An expected side effect of prostaglandin agonists is longer and thicker eyelashes on the side in which eye drops are applied. In fact, there is now a special formulation of the drug to be applied just to the lashes to increase length and thickness. In addition, the lashes, iris, and lid may become darker. Other than reassurance, no action is needed.

PTS: 1 DIF: Cognitive Level: Applying (Application) or higher
TOP: Nursing Process Step: Implementation
MSC: Client Needs Category: Psychosocial Integrity

8. How do beta-adrenergic blocking agents (antagonists) lower intraocular pressure?
a. They increase the rate that the vitreous humor is reabsorbed.
b. They slow the production of aqueous humor inside the eye.
c. They reduce systemic blood pressure, which results in lower intraocular pressure.
d. They increase the movement of aqueous humor from the posterior chamber into the anterior chamber.
ANS: B
Beta-adrenergic blocking agents, more commonly known as beta blockers, bind to adrenergic receptor sites and act as antagonists. They block the receptor and prevent the naturally occurring adrenalin from binding to the receptor. Selectively blocking beta-adrenergic receptors in the eye causes less aqueous humor to be produced by the ciliary bodies. These drugs also cause the fluid to be absorbed slightly better so that less remains in the eye to contribute to intraocular pressure.

PTS: 1 DIF: Cognitive Level: Understanding (Comprehension)
REF: pp. 473-474 TOP: Nursing Process Step: N/A
MSC: Client Needs Category: Physiological Integrity

9. A patient is prescribed an ophthalmic beta-blocking agent for the treatment of glaucoma. Which precaution does the nurse teach the patient to prevent orthostatic hypotension?
a. Change positions slowly.
b. Take your pulse rate at least four times each day.
c. Be sure to lie down for at least 10 minutes after putting the drops into your eyes.
d. Apply pressure to the inside corner of your eye when putting the drops into the eye.
ANS: D
Beta-blocking agents can cause hypotension if the eye drops are absorbed systemically. Nasal punctal occlusion during eye drop instillation keeps the drug in contact with the eye structures longer and decreases systemic absorption and side effects. The other precautions listed reduce the risk of falling if orthostatic hypotension occurs, but they do not prevent the drop in blood pressure.

PTS: 1 DIF: Cognitive Level: Applying (Application) or higher
TOP: Nursing Process Step: Implementation
MSC: Client Needs Category: Health Promotion and Maintenance

10. A patient who has been prescribed timolol (Timoptic) for the last month reports that his asthma is worse. What is the nurses best response?
a. Check the patients breath sounds and pulse rate.
b. Hold the dose and notify the prescriber immediately.
c. Ask the patient what drugs he takes to control his asthma.
d. Reassure the patient that this is an expected response and requires no action.
ANS: A
Timolol is a nonspecific beta blocker that can have systemic effects. It can cause bronchoconstriction and can make heart failure worse with backing of fluid into the lungs. The first action is to determine whether the patient needs immediate attention for either bronchoconstriction or possible heart failure. This is done by assessing breath sounds with a stethoscope and checking the pulse for rate, strength, and regularity. If a pulse oximeter is available, it should be used to assess the patients degree of oxygen saturation. The results of this assessment along with the patients report are then provided to the prescriber. It is likely that the class of drugs used to control this patients glaucoma will need to be changed.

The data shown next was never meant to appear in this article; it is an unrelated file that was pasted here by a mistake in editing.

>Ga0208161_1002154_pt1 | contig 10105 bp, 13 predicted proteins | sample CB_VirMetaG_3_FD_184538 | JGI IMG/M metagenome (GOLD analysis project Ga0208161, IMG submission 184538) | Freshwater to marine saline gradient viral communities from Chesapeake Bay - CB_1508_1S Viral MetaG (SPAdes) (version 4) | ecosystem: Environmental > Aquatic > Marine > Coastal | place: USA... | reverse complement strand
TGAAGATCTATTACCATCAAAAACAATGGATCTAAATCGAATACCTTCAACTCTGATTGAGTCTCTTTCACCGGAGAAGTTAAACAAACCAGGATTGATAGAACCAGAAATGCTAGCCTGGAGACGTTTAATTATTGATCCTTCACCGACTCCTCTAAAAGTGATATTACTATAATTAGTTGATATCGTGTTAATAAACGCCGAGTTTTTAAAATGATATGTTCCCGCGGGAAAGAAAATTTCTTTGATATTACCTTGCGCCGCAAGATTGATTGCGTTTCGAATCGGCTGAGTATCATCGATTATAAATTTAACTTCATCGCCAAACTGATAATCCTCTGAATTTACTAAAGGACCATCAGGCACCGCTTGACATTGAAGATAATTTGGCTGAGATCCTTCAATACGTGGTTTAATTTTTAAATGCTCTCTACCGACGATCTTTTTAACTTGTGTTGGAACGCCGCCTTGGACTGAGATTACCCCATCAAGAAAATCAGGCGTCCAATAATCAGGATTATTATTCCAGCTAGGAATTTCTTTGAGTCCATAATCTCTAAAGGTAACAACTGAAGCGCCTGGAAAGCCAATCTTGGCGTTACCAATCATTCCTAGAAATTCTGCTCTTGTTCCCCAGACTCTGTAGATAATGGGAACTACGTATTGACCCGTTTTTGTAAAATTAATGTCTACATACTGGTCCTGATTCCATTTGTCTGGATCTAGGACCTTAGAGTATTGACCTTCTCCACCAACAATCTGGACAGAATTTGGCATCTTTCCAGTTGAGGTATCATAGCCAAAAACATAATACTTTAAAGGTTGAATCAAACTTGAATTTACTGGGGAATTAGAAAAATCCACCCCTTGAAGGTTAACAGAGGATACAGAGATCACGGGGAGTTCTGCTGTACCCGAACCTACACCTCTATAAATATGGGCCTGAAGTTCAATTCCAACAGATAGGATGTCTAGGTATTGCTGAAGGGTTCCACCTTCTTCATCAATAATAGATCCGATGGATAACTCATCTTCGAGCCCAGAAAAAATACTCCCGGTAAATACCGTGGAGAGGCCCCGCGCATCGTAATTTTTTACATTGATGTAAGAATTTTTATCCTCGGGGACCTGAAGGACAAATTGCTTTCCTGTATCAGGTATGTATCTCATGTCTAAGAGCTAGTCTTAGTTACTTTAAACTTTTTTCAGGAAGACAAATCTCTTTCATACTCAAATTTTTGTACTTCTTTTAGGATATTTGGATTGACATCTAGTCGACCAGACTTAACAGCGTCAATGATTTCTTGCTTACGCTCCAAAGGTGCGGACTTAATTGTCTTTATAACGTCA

PTS: 1 DIF: Cognitive Level: Applying (Application) or higher
TOP: Nursing Process Step: Evaluation MSC: Client Needs Category: Physiological Integrity

11. What is the most important assessment question for the nurse to ask a patient who is newly prescribed apraclonidine (Iopidine) for glaucoma?
a. How long have you had glaucoma?
b. What other medications are you currently taking?
c. Have you had any difficulty with retaining urine?
d. Do you have asthma or any chronic respiratory problem?
ANS: B
Apraclonidine is an adrenergic agonist. It should not be taken with certain types of psychiatric drugs, especially monoamine oxidase (MAO) inhibitors. Before giving the first dose of any drug from this class it is important to know what other prescribed and over-the-counter drugs the patient is taking to avoid serious drug interactions.

PTS: 1 DIF: Cognitive Level: Applying (Application) or higher
TOP: Nursing Process Step: Assessment
MSC: Client Needs Category: Safe and Effective Care Environment

12. Which assessment is most important for the nurse to perform after administering the first dose of dipivefrin (Propine) to a patient with glaucoma?
a. Compare urine output with fluid intake.
b. Listen to breath sounds bilaterally.
c. Assess level of consciousness.
d. Check pupil size.
ANS: C
Dipivefrin is an adrenergic agonist. A common side effect is drowsiness, which increases the patients risk for falls and other injuries. Although drugs from this class cause midriasis (pupillary dilation), this is an expected response and not a change that must be assessed.

PTS: 1 DIF: Cognitive Level: Applying (Application) or higher
TOP: Nursing Process Step: Assessment MSC: Client Needs Category: Physiological Integrity

13. When the nurse shines a penlight into the eyes of a patient who is prescribed brimonidine (Alphagan P), the pupils of both eyes remain equally dilated. What is the nurses best action?
a. Document the response as the only action.
b. Hold the next dose and notify the prescriber.
c. Assess the patients hand grasp strength bilaterally.
d. Remind the patient to wear sunglasses when outdoors.
ANS: D
Brimonidine is an adrenergic agonist. It causes pupils to dilate even when plenty of light is present. This is an expected response, not an adverse reaction, and does not indicate true neurologic changes. However, the patient should protect his or her eyes from excessive light by wearing sunglasses when outdoors or in any brightly lit environment.

PTS: 1 DIF: Cognitive Level: Applying (Application) or higher
TOP: Nursing Process Step: Assessment
MSC: Client Needs Category: Health Promotion and Maintenance